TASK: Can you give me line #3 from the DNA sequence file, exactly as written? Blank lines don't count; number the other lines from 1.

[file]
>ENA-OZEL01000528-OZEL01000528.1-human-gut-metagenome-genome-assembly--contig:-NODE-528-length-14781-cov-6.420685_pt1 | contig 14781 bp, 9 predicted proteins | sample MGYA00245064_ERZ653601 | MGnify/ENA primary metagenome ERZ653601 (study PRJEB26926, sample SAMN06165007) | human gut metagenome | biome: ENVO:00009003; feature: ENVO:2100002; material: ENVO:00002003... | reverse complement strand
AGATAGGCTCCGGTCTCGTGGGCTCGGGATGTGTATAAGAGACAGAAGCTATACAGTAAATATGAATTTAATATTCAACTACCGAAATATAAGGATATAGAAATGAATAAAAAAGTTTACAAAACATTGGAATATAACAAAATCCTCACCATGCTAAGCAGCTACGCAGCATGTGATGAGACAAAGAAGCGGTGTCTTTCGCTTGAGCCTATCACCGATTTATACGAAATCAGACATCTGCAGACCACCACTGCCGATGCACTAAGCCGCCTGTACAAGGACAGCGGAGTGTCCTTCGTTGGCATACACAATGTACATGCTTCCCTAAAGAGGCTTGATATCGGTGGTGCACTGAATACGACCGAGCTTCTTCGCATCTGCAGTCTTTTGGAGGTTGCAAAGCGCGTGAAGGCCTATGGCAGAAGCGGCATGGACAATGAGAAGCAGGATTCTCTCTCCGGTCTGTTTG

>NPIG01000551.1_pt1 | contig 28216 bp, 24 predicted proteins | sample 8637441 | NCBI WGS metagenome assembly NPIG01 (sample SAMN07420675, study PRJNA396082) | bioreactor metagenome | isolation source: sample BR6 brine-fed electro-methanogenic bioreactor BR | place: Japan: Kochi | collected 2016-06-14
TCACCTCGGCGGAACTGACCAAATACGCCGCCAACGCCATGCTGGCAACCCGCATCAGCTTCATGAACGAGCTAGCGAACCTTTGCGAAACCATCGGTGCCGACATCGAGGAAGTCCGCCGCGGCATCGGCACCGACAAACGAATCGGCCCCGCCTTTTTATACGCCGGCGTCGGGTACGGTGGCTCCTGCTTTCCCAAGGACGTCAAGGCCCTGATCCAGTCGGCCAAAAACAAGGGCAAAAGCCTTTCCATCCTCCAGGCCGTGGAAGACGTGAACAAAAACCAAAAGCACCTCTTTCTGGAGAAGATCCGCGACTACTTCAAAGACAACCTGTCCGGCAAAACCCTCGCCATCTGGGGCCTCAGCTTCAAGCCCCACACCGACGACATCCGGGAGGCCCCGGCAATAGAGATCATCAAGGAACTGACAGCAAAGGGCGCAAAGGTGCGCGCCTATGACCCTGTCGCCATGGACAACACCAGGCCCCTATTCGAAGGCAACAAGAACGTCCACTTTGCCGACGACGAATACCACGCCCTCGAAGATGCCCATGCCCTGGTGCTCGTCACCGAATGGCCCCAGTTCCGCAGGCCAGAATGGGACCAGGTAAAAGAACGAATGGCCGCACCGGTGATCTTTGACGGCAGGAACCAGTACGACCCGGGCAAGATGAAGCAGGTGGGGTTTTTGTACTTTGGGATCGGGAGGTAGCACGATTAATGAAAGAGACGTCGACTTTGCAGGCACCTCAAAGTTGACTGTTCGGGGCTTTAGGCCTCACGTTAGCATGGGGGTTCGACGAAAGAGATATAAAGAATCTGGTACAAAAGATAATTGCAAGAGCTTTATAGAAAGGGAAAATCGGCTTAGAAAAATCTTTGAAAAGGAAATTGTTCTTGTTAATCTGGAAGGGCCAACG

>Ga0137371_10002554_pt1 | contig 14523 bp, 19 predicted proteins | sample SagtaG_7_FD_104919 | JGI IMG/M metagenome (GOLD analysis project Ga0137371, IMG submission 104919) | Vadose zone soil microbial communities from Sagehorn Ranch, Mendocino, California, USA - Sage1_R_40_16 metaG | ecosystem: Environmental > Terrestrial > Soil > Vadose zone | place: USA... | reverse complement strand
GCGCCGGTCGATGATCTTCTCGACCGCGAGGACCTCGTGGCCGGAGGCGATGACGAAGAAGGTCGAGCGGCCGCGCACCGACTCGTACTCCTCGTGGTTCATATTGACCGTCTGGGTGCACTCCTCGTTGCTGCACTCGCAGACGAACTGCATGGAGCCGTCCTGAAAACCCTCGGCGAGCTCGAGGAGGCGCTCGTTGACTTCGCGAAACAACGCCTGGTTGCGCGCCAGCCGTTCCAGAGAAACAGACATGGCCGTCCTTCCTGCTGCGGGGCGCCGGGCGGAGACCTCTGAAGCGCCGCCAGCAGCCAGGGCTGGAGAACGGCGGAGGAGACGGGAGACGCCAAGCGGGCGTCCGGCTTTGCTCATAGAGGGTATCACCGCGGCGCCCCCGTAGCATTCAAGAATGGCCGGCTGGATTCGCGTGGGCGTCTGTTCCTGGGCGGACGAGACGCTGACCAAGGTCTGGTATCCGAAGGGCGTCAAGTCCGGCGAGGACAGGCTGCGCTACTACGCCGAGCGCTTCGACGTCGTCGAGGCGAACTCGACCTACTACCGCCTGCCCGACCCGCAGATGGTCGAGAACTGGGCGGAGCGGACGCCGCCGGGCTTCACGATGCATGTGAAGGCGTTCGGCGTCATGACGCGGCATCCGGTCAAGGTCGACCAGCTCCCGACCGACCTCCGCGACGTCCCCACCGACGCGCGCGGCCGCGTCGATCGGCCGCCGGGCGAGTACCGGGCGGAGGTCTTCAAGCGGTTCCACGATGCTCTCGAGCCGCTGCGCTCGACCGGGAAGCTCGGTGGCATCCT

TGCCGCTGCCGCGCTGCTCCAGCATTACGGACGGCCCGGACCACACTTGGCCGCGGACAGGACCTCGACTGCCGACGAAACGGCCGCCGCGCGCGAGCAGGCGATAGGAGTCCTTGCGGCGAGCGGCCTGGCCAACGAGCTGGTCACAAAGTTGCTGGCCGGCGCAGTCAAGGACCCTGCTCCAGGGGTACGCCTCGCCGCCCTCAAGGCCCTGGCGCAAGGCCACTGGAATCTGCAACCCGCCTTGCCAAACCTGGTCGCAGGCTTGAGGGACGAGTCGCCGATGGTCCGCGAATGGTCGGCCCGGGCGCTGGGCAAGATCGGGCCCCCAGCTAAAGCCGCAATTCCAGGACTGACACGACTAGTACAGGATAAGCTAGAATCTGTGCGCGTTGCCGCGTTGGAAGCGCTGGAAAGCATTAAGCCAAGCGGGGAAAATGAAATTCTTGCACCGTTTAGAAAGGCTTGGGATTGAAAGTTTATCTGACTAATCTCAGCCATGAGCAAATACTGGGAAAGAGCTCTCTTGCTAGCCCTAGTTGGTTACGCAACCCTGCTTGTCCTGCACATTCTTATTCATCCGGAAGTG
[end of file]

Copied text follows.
>NPIG01000551.1_pt1 | contig 28216 bp, 24 predicted proteins | sample 8637441 | NCBI WGS metagenome assembly NPIG01 (sample SAMN07420675, study PRJNA396082) | bioreactor metagenome | isolation source: sample BR6 brine-fed electro-methanogenic bioreactor BR | place: Japan: Kochi | collected 2016-06-14